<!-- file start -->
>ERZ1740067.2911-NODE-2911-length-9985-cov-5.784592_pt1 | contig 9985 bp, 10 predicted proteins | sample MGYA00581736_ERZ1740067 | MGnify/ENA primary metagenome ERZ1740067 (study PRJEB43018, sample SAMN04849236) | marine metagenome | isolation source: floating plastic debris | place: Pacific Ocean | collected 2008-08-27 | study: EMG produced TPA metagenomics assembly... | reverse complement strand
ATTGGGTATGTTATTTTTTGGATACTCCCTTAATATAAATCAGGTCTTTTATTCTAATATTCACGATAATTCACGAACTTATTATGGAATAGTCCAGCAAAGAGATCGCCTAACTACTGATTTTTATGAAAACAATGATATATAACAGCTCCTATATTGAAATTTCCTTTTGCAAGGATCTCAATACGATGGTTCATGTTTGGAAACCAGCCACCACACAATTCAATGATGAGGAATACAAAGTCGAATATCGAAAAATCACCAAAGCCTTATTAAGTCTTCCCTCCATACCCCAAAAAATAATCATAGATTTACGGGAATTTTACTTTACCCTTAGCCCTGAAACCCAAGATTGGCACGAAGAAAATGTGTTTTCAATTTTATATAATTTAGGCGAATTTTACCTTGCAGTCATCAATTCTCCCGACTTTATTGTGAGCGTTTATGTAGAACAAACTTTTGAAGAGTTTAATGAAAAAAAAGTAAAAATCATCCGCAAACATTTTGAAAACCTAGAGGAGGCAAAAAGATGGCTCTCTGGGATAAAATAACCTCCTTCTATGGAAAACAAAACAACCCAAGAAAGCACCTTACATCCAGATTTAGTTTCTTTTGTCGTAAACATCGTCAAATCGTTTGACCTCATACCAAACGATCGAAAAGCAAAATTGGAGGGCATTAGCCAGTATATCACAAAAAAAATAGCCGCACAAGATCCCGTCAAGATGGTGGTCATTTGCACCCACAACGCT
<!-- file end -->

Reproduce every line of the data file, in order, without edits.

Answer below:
>ERZ1740067.2911-NODE-2911-length-9985-cov-5.784592_pt1 | contig 9985 bp, 10 predicted proteins | sample MGYA00581736_ERZ1740067 | MGnify/ENA primary metagenome ERZ1740067 (study PRJEB43018, sample SAMN04849236) | marine metagenome | isolation source: floating plastic debris | place: Pacific Ocean | collected 2008-08-27 | study: EMG produced TPA metagenomics assembly... | reverse complement strand
ATTGGGTATGTTATTTTTTGGATACTCCCTTAATATAAATCAGGTCTTTTATTCTAATATTCACGATAATTCACGAACTTATTATGGAATAGTCCAGCAAAGAGATCGCCTAACTACTGATTTTTATGAAAACAATGATATATAACAGCTCCTATATTGAAATTTCCTTTTGCAAGGATCTCAATACGATGGTTCATGTTTGGAAACCAGCCACCACACAATTCAATGATGAGGAATACAAAGTCGAATATCGAAAAATCACCAAAGCCTTATTAAGTCTTCCCTCCATACCCCAAAAAATAATCATAGATTTACGGGAATTTTACTTTACCCTTAGCCCTGAAACCCAAGATTGGCACGAAGAAAATGTGTTTTCAATTTTATATAATTTAGGCGAATTTTACCTTGCAGTCATCAATTCTCCCGACTTTATTGTGAGCGTTTATGTAGAACAAACTTTTGAAGAGTTTAATGAAAAAAAAGTAAAAATCATCCGCAAACATTTTGAAAACCTAGAGGAGGCAAAAAGATGGCTCTCTGGGATAAAATAACCTCCTTCTATGGAAAACAAAACAACCCAAGAAAGCACCTTACATCCAGATTTAGTTTCTTTTGTCGTAAACATCGTCAAATCGTTTGACCTCATACCAAACGATCGAAAAGCAAAATTGGAGGGCATTAGCCAGTATATCACAAAAAAAATAGCCGCACAAGATCCCGTCAAGATGGTGGTCATTTGCACCCACAACGCT